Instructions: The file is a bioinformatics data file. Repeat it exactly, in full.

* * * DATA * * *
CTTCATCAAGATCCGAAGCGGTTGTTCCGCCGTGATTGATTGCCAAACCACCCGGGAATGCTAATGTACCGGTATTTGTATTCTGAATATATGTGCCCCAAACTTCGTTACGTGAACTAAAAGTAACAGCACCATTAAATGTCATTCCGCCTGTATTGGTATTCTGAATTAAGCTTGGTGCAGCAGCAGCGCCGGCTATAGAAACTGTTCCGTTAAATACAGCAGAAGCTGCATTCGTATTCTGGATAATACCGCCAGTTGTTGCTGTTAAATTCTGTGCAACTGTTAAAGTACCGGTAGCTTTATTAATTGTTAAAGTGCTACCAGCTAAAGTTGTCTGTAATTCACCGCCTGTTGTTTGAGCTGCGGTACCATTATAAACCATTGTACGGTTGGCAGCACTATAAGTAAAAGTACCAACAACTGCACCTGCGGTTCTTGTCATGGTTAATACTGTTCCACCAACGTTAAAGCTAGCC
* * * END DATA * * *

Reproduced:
CTTCATCAAGATCCGAAGCGGTTGTTCCGCCGTGATTGATTGCCAAACCACCCGGGAATGCTAATGTACCGGTATTTGTATTCTGAATATATGTGCCCCAAACTTCGTTACGTGAACTAAAAGTAACAGCACCATTAAATGTCATTCCGCCTGTATTGGTATTCTGAATTAAGCTTGGTGCAGCAGCAGCGCCGGCTATAGAAACTGTTCCGTTAAATACAGCAGAAGCTGCATTCGTATTCTGGATAATACCGCCAGTTGTTGCTGTTAAATTCTGTGCAACTGTTAAAGTACCGGTAGCTTTATTAATTGTTAAAGTGCTACCAGCTAAAGTTGTCTGTAATTCACCGCCTGTTGTTTGAGCTGCGGTACCATTATAAACCATTGTACGGTTGGCAGCACTATAAGTAAAAGTACCAACAACTGCACCTGCGGTTCTTGTCATGGTTAATACTGTTCCACCAACGTTAAAGCTAGCC